Record Numbers of Secondary Graduates Spells Problems for Universities

The good news is that a record number of Kenyans passed the nation’s school leaving examinations this year. The bad news is that Kenya’s already strained universities will struggle to absorb the resulting demand. In the coming nine months, institutions will need funds and infrastructure to enroll tens of thousands more students.

The release of the results of the Kenya Certificate of Secondary Education Examinations in March showed that at least 30 percent of candidates, some 149,717 students, attained the minimum university entry mark of C+ or better, a 27.5 percent increase from 123,365 last year.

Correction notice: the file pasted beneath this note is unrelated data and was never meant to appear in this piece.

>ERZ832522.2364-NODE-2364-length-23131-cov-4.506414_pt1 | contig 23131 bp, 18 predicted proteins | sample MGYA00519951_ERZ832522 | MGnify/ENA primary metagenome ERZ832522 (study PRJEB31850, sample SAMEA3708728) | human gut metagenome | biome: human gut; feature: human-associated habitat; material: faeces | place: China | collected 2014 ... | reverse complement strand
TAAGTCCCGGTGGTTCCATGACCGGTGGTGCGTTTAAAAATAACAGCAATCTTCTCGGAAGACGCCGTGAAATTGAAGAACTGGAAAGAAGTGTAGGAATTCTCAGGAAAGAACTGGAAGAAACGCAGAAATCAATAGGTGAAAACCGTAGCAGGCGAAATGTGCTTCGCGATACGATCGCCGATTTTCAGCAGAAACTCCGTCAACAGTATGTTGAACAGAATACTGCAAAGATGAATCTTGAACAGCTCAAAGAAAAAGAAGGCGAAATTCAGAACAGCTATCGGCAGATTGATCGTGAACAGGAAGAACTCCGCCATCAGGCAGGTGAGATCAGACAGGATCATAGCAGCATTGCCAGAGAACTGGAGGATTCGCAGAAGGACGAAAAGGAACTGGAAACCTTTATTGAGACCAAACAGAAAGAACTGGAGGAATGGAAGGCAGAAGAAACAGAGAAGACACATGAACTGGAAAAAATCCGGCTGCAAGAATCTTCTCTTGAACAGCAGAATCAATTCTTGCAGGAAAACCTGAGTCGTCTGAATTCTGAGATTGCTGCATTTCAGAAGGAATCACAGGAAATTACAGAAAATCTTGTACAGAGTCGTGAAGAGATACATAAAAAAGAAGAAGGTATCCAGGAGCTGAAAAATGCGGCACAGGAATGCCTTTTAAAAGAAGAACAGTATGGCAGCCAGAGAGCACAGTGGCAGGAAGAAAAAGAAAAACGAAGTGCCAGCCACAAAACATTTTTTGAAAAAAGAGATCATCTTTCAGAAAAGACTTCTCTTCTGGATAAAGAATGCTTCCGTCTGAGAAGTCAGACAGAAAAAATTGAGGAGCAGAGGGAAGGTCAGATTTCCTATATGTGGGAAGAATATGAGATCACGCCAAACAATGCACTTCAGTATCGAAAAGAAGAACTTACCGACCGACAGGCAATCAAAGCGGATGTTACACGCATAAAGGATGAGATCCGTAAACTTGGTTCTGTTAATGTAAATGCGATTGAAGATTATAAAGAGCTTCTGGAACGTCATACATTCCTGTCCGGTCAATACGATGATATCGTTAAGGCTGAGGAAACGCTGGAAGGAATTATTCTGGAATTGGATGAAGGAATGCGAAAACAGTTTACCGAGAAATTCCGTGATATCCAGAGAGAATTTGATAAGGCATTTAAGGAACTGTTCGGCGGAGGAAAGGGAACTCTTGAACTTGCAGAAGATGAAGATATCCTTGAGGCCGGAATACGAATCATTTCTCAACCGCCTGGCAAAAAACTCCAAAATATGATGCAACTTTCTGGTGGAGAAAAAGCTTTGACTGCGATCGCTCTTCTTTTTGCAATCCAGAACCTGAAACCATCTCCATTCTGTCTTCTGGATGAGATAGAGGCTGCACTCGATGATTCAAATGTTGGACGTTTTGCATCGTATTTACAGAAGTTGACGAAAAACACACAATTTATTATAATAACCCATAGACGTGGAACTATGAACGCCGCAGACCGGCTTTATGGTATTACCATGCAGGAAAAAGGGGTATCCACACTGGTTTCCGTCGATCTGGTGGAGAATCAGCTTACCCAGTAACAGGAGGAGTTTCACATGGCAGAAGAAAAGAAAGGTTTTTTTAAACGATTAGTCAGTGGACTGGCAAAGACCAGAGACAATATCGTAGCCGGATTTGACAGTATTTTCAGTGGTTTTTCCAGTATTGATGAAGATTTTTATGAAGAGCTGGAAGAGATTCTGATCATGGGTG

Hardest hit will be Kenya’s seven public universities, which have to admit at least half of the students to their campuses. The rest will head to private universities and tertiary colleges. State universities enrolled 53,010 new students in 2014, more than double the number in 2010.

The surging demand for tertiary education is largely a result of Kenya’s successful investment in primary education over the last two decades, according to experts, who state that the nation now needs to back it up with greatly increased investment in the tertiary sector. Kenya has an estimated 8,000 lecturers; many education watchers believe that double that number is needed to meet demand.

University World News [9]
March 6, 2015